Oyster (Crassostrea virginica) Production
Many of our oyster projects are intended to help establish a healthy, self-sustaining and commercially viable population of oysters to Narragansett Bay. These long-term restoration efforts are expected to benefit commercial and recreational fishermen; provide critical benthic habitat for fish and other important species, and through their capacity as biological filters, provide a valuable ecological function to Narragansett Bay.
These projects include the use of the Blount Oyster Pond and Jennyís Creek Spawning Sanctuary on Prudence Island, and a growing list of other protected oyster reef sites in Narragansett Bay, the Coastal Ponds and Block Island. For several years now, oyster reefs have been established and restocked annually in formerly productive areas. These sites use putatively disease-resistant oyster seed produced in our hatchery, and have been funded and supported through a variety of agencies including: Rhode Island Aquaculture Initiative (http://www.crmc.state.ri.us/riai/), Ocean Trust Foundation (www.oceantrust.org), National Fisheries Institute (www.aboutseafood.com), the Island Foundation, Blount Seafood Company and the Narragansett Bay Shellfish Restoration Foundation.
The Blount Oyster Nursery Pond on Prudence Island:
The history of the Blount Family of Warren, Rhode Island mirrors the history of shellfish cultivation and harvest in Rhode Island. The family has been in the marine trades, seafood and oyster harvesting business for generations. In the 1970ís, Luther Blount (1916-2006) decided to try his hand at oyster cultivation using an innovative salt marsh pond that he created at the Jennyís Creek Salt Marsh on Prudence Island. By controlling the direction of water flow in the tidal pond, Mr. Blount could cycle the nourishment for his young oysters. Started with the idea of commercially producing oysters, over time, the project turned into an oyster restoration effort supplying oyster larvae to the upper part of Narragansett Bay. In 2002, we began working with Mr. Blount to help maintain the oyster nursery pond, and later to introduce disease resistant strains of local oysters into the pond. By serving as a protected spawning sanctuary, these oysters can grow and reproduce, sending millions of larvae out into the bay. Mr. Blount generously established the Narragansett Bay Shellfish Restoration Foundation to see that this work continues into the future.
Each year, CEED produces ~50,000 oyster seed that are placed into the Blount oyster pond, and these are being maintained on a five year rotational basis. In addition to this effort, we have planted over one million young oysters directly into Jennyís Creek over the past several years. The pond and the entire creek was designated a special shellfish management zone by the RI Department of Environmental Management, and is intended to serve as a spawning sanctuary well into the future.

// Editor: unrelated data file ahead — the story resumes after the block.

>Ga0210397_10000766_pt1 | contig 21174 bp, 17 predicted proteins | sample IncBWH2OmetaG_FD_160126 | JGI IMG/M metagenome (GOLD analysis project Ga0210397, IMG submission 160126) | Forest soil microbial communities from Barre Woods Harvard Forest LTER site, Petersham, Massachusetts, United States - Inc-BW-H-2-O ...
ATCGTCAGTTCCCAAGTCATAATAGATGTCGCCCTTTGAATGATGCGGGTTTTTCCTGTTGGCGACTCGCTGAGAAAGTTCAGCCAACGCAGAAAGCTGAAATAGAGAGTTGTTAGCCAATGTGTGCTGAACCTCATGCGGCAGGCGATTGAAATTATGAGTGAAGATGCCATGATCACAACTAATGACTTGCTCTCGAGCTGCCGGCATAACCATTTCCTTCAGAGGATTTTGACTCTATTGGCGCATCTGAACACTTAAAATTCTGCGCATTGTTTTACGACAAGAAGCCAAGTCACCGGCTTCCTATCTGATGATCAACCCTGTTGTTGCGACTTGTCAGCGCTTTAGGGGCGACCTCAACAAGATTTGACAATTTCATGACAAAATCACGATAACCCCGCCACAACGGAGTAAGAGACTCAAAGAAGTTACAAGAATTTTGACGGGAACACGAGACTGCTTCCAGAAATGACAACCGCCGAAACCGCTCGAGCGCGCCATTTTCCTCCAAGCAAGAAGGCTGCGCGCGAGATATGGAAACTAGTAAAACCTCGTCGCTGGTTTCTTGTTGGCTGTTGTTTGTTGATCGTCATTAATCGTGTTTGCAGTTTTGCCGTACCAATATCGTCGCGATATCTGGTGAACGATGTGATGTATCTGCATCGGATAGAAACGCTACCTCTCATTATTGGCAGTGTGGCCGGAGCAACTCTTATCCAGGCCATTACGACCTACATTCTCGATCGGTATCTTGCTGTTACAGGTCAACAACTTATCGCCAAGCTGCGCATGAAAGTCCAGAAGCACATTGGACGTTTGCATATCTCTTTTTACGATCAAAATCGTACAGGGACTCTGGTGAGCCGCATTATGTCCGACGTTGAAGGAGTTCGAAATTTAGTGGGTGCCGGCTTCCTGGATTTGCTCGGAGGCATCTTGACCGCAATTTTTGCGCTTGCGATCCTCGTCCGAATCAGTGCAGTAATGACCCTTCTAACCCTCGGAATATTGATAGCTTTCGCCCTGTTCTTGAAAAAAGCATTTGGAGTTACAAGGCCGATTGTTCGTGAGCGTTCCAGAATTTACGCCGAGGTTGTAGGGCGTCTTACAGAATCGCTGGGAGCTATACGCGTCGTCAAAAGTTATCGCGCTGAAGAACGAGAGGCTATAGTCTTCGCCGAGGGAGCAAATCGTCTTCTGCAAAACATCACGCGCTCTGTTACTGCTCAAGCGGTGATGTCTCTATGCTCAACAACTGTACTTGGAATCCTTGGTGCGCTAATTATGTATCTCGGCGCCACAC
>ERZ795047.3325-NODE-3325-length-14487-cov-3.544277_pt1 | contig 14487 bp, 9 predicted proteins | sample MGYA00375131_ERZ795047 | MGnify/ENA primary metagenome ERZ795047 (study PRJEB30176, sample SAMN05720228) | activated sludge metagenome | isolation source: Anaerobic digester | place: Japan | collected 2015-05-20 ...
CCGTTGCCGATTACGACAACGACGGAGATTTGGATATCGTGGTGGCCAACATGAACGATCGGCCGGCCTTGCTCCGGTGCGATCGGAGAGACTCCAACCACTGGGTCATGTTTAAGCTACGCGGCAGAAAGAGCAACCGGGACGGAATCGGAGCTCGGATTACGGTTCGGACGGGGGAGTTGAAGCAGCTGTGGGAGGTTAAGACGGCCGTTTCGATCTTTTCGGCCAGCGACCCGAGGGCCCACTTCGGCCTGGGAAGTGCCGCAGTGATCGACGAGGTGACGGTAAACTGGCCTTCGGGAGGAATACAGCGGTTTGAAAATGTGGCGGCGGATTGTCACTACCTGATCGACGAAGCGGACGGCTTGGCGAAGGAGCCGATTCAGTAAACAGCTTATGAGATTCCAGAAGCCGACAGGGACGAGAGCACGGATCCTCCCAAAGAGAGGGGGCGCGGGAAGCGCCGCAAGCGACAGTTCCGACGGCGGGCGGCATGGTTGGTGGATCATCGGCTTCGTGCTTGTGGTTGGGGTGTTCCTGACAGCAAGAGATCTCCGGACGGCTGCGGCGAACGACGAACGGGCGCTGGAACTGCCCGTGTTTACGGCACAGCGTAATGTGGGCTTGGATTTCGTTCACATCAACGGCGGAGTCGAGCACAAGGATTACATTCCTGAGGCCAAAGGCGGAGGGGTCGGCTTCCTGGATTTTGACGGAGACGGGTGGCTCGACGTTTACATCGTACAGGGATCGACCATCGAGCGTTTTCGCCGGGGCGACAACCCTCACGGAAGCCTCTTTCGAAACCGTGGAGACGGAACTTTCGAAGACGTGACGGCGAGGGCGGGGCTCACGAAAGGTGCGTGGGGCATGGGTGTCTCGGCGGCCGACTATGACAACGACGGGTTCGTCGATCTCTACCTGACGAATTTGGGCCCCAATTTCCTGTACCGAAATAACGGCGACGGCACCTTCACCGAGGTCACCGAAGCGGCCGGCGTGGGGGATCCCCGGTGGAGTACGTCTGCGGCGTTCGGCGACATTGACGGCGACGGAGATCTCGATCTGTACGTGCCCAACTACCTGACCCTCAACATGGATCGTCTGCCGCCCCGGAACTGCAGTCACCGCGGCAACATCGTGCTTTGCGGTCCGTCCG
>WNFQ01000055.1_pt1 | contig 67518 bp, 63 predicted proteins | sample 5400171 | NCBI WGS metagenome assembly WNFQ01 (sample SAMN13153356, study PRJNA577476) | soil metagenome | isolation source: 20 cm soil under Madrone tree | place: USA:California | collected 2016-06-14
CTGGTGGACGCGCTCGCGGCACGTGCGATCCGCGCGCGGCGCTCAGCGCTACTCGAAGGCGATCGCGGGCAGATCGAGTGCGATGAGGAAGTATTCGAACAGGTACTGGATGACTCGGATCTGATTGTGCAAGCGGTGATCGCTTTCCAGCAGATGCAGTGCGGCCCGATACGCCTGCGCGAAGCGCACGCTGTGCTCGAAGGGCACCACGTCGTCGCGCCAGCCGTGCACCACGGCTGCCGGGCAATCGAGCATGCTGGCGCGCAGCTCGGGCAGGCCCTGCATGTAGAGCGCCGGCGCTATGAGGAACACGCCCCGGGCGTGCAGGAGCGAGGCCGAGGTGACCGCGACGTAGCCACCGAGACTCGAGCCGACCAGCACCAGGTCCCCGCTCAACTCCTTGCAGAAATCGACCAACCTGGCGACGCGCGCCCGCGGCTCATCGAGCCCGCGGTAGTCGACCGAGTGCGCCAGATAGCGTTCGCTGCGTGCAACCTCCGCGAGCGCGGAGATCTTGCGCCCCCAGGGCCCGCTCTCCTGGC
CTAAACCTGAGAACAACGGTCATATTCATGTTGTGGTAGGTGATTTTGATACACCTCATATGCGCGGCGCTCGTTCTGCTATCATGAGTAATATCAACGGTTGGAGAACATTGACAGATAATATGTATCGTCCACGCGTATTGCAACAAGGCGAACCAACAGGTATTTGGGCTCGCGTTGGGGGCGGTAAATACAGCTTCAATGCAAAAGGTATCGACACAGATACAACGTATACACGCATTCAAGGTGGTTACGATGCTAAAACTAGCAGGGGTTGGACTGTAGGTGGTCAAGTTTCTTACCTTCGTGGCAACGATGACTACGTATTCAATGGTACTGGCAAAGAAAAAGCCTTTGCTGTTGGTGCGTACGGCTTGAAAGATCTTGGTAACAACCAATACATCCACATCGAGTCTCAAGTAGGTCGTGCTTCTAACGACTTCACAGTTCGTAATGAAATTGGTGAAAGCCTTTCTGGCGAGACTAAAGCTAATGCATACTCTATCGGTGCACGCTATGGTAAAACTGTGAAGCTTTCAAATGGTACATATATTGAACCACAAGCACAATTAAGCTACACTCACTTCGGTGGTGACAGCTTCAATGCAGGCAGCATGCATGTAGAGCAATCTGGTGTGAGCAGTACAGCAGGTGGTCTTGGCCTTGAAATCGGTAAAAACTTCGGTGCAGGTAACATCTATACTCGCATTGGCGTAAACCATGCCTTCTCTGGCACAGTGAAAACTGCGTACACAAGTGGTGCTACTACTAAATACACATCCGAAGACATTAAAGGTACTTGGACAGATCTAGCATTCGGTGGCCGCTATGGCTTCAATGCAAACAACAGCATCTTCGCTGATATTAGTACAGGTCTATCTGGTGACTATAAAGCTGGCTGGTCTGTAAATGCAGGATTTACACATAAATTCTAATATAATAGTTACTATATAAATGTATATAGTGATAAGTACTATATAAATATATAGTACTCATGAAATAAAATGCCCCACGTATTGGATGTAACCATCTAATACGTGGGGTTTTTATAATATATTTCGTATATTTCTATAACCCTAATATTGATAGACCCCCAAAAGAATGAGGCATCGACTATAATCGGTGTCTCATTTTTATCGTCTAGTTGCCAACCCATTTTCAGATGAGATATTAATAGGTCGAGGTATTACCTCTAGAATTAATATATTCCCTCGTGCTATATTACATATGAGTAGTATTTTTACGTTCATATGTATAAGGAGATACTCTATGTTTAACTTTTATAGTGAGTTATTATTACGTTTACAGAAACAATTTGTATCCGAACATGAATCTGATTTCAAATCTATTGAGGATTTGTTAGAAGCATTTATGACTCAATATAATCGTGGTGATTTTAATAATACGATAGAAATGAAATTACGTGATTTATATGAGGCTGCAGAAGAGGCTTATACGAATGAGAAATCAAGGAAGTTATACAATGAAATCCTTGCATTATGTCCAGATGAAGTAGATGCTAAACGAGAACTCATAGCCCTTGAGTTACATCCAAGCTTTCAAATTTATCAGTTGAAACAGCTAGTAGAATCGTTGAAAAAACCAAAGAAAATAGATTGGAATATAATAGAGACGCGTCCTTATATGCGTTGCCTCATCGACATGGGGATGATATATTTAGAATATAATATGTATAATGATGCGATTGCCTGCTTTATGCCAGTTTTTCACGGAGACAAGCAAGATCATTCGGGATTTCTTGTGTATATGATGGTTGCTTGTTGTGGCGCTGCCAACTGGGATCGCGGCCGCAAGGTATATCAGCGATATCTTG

Click here for the Oyster Gardening for Restoration & Enhancement (OGRE) program
In 2006, we established the first reef ball project in Rhode Island. This emerging technology is being used to establish oyster reefs while the three dimensional structure provides habitat for juvenile fish. The project was funded by a small grant through the Nature Conservancy to David Taylor, and the work is being done collaboratively with the CEED hatchery.
Oyster Disease Resistance:
This is a long-term project led by Dale Leavitt to develop and deploy a local strain of oysters resistant to common diseases.
Oyster aquaculture is the largest segment of the RI aquaculture industry, with ~30 farmers generating 97% of total production and a farm-gate value of $1,500,000. The growth in the aquaculture sector is a prime example of the exciting rebirth of RIís agriculture, with farmers adding value to small farms through innovative marketing, diversification of products, and the development of brand names associated with quality product.
The highest risk for both wild harvest oysters and oyster farming is disease. Parasitic diseases such as Dermo and MSX have devastated the American oyster industry in the US, resulting in millions of dollars of losses. To counter the impact of disease, strains of oysters resistant to Dermo, MSX, and Juvenile Oyster Disease have been developed through selective breeding. Few of these strains have a Northeast origin and none have been tested in local growing conditions. Thanks to funding through the RI Aquaculture Initiative, we have been testing the performance of two disease resistant oyster strains (NEH and FMF), and a local RI strain (GHP) at local aquaculture farms.
With funding from the USDA, the second phase of this project has been to develop a line of oysters with disease resistance as well as adapted to local growing conditions by performing crosses of local oysters with disease resistant strains. Information on the performance of these stains will be extremely valuable to farmers so they can make informed decisions regarding strain choice.
Provide Seed to Local Researchers & Commercial Growers:
We have given and sold a limited amount of seed over the past two years to meet local needs, and we expect these opportunities to expand once the hatchery is moved to the MNS Annex. Future projects include new aquaculture species development and expanded aquaculture training opportunities.
Center for Economic & Environmental Development, Roger Williams University, One Old Ferry Rd, Bristol, RI 02809
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